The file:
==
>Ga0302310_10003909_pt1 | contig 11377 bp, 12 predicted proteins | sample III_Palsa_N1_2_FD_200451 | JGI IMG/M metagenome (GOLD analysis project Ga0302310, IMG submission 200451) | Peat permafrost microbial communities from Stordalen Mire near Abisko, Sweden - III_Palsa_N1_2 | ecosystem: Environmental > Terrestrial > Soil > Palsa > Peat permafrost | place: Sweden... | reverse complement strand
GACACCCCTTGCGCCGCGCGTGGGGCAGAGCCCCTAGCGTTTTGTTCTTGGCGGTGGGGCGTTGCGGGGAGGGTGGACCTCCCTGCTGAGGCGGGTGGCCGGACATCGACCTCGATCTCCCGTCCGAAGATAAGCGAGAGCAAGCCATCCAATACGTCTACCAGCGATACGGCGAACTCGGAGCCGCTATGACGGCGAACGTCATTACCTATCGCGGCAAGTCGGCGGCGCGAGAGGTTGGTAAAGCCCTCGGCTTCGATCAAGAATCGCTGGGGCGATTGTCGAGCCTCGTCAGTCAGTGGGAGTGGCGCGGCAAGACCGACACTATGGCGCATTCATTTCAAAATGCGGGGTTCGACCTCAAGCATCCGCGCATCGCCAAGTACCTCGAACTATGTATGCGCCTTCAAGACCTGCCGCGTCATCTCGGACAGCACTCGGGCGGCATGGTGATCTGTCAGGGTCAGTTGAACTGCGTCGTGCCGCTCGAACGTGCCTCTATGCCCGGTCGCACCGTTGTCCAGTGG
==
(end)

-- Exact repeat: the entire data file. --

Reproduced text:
>Ga0302310_10003909_pt1 | contig 11377 bp, 12 predicted proteins | sample III_Palsa_N1_2_FD_200451 | JGI IMG/M metagenome (GOLD analysis project Ga0302310, IMG submission 200451) | Peat permafrost microbial communities from Stordalen Mire near Abisko, Sweden - III_Palsa_N1_2 | ecosystem: Environmental > Terrestrial > Soil > Palsa > Peat permafrost | place: Sweden... | reverse complement strand
GACACCCCTTGCGCCGCGCGTGGGGCAGAGCCCCTAGCGTTTTGTTCTTGGCGGTGGGGCGTTGCGGGGAGGGTGGACCTCCCTGCTGAGGCGGGTGGCCGGACATCGACCTCGATCTCCCGTCCGAAGATAAGCGAGAGCAAGCCATCCAATACGTCTACCAGCGATACGGCGAACTCGGAGCCGCTATGACGGCGAACGTCATTACCTATCGCGGCAAGTCGGCGGCGCGAGAGGTTGGTAAAGCCCTCGGCTTCGATCAAGAATCGCTGGGGCGATTGTCGAGCCTCGTCAGTCAGTGGGAGTGGCGCGGCAAGACCGACACTATGGCGCATTCATTTCAAAATGCGGGGTTCGACCTCAAGCATCCGCGCATCGCCAAGTACCTCGAACTATGTATGCGCCTTCAAGACCTGCCGCGTCATCTCGGACAGCACTCGGGCGGCATGGTGATCTGTCAGGGTCAGTTGAACTGCGTCGTGCCGCTCGAACGTGCCTCTATGCCCGGTCGCACCGTTGTCCAGTGG